The Republican Party woke up in Trump Tower after Election Day, lying in a marble bathtub full of ice. Its back hurt and a kidney was missing.
Hitting rock bottom hadn’t come overnight. The troubles had been brewing for years, well before it sealed the deal with Donald Trump one night in Indiana. Once there had been dozens of suitors: governors, senators and even a pediatric neurosurgeon. But the choice between Trump or Cruz—a celebrity demagogue or a friendless ideologue—was a measure of how low things could go when the field narrowed to different flavors of conservative populist: angry and absolutist. The final decision wasn’t driven by love as much as desperation.
There had been attempts at intervention. Some friends warned things were getting out of hand after a few crazy hate binges dragged the party far off-center. But the rock-ribbed conservatives always pushed back and said those so-called friends were disloyal closet Democrats who just didn’t know how to party.
Sure, there were some wild nights where candidates talked about banning Muslims, building walls to keep out Mexican rapists, and rolling back rights for gays, but this was just serving up the red meat the red-state base wanted. Stop taking policies so seriously. Civility is for sissies. Loosen up. Hate a little. This is all just part of the dance.
Four years before, the party had flirted with Michele Bachmann, Herman Cain, and that blast from the past named Newt. Bible-thumping Rick Santorum won a few states, but the party finally settled on Mitt. Responsibility reigned and even though Romney lost to an illegitimate president, the party rebounded to win back the Senate in the next midterm election. Experimenting with a bit of crazy was no big deal.
But the party had been sneaking the hard stuff on the side for quite a while. At first it was done in secret—mimeographed Bircher screeds and backroom deals to convert George Wallace’s conservative populists from Democrat to Republican. Direct-mail consultants got rich by exploiting cultural and racial resentments. Right-wing talk radio turned into right-wing cable news—correcting implicit liberal media bias with explicit conservative bias sold under the banner of “fair and balanced.” Then the conservagencia fractured further into microsites populated largely by conspiracy entrepreneurs like Glenn Beck pushing Birther theories and selling survivalist kits.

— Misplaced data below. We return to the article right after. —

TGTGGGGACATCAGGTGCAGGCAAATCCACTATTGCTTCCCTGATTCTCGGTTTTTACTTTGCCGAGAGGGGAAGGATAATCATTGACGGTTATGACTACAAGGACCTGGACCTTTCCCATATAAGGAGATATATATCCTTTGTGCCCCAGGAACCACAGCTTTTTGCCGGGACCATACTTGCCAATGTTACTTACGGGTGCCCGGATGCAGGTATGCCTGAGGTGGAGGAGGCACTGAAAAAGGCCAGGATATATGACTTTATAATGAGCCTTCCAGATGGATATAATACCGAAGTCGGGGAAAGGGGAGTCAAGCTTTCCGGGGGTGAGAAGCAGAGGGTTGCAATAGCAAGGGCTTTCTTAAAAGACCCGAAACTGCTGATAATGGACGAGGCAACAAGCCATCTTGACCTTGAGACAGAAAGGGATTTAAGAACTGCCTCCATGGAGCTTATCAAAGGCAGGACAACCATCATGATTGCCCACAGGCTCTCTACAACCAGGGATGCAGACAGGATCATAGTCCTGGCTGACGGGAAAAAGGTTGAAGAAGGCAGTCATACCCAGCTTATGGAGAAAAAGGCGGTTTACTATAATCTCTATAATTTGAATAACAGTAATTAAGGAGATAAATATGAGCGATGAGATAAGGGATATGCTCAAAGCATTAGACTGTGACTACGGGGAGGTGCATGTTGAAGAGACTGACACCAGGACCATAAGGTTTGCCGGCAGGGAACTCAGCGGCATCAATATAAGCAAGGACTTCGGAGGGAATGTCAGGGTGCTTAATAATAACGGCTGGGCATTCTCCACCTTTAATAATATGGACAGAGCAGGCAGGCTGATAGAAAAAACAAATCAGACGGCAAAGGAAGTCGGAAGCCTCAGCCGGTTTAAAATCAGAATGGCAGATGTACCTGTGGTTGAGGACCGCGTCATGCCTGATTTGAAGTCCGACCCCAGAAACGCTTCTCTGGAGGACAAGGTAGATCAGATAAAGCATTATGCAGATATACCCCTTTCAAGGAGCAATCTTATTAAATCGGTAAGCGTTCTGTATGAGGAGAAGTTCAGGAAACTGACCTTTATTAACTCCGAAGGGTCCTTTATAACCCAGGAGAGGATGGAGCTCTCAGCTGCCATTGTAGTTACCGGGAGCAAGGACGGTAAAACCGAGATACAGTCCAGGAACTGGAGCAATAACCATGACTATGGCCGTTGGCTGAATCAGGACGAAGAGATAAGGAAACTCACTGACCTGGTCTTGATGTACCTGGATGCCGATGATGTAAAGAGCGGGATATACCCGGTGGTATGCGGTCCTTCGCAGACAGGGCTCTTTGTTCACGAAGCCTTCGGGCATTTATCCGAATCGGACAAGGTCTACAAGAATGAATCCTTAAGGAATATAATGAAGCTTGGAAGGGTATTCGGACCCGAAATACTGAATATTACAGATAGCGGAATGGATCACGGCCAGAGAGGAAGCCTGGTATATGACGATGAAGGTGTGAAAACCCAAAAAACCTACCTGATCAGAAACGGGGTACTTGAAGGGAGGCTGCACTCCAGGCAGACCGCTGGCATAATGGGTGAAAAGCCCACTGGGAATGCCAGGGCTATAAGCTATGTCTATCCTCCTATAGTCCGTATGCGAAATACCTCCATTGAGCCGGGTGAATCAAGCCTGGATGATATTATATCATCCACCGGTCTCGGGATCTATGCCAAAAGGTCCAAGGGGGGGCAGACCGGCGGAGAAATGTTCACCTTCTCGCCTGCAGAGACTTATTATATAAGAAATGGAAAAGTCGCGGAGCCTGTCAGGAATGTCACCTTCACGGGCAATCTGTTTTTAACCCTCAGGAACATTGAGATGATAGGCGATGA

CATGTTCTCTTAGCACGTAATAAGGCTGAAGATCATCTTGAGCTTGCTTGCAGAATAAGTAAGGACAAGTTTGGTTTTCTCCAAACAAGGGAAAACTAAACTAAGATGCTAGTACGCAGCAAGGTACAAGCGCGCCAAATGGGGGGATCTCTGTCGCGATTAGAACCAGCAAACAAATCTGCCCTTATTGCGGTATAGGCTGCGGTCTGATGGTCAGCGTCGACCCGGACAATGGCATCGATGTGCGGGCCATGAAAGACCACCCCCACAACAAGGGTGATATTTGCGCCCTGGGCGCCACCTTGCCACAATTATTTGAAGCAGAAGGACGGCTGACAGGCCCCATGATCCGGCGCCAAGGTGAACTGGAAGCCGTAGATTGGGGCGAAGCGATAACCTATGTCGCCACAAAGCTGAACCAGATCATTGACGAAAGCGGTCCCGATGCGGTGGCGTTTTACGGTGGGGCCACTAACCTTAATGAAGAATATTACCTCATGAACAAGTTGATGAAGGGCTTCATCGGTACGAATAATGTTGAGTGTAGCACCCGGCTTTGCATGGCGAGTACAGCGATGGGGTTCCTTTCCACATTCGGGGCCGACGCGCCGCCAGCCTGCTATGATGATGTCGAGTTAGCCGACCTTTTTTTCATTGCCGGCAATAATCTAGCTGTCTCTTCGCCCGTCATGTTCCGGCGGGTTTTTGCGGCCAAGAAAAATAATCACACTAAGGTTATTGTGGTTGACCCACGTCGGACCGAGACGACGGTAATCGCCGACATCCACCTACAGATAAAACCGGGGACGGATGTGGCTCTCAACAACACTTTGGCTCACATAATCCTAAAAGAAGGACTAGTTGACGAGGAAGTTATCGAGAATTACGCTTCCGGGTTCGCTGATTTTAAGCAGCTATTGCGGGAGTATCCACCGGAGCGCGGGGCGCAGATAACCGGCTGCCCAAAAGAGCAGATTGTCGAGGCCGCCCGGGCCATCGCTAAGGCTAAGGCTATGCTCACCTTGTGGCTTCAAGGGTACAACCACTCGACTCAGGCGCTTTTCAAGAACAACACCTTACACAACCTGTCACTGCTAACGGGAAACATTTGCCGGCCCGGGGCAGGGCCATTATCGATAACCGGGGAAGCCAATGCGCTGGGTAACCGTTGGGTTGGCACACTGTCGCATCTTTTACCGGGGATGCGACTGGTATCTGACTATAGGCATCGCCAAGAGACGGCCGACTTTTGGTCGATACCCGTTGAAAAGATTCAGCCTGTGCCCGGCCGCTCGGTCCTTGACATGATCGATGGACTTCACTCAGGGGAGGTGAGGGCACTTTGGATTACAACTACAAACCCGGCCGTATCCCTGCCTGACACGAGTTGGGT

As the party moved further right to play to the base, moderates were purged and whole regions of the country were surrendered. There was less and less of a constituency for responsibility. The inmates were running the asylum, first taking out Eric Cantor and then John Boehner. To conservative populist ears, George W. Bush’s call for compassionate conservatism—warning congressional Republicans to “not balance the budget on the backs of the poor”—sounded vaguely socialist. Sarah Palin’s screeds about “real America” made her sound like a prophet.
Both Trump and Cruz drew on this tradition, and it’s fitting that they split the support of one-time Tea Party icons Palin and Beck. The rest of the 2016 field was quickly squeezed out, with longtime governors and senators dismissed as “squishes” because they’d had the temerity to occasionally work across the aisle. Playing to the partisan primaries and partisan press, this all briefly sounded like it made sense.
Insult comedy on the campaign trail was seen as the antidote to pervasive political correctness. An arms race to see who could say the most outrageous thing became the surest way to dominate the news cycle. We defined deviancy down and started seeing politics as an extension of entertainment. In the scrum, it didn’t seem to matter that the party was alienating voters it would need to attract to win a general election.
But by mid-May, the GOP was blackout drunk every day, alternating between adrenaline-fueled denial and moments of deep despair. Partisan pundits spun feel-good tales about magical battalions of Reagan Democrats rising from their graves to change the demographic math of the 2016 general election. Amid the angry bluster, the Republican Party lost almost all the women in its life.
Up until Election Day, there was an entourage of enablers. Some were suffering from a political form of Stockholm syndrome, thinking their captors were their friends. Others were the kind of people who cluster around bullies to feel the false courage that comes from briefly being part of an in-crowd. But on Wednesday morning after the election, they’re all gone, looking for their next gig.
And so it’s here, soaking in an ice-cold tub of reality after Election Day that the real sober action of rehab for the Republican Party needs to begin. There will be those who argue that the party’s only mistake was nominating Trump instead of Cruz, that a full-spectrum conservative populist ideologue could have won the election without reaching beyond the base. But rebuilding electoral strength requires taking responsibility and admitting that the party has a real problem. You can survive with one kidney, but you’ve got to stay off the sauce because you can’t keep filtering out the same levels of poison and still survive.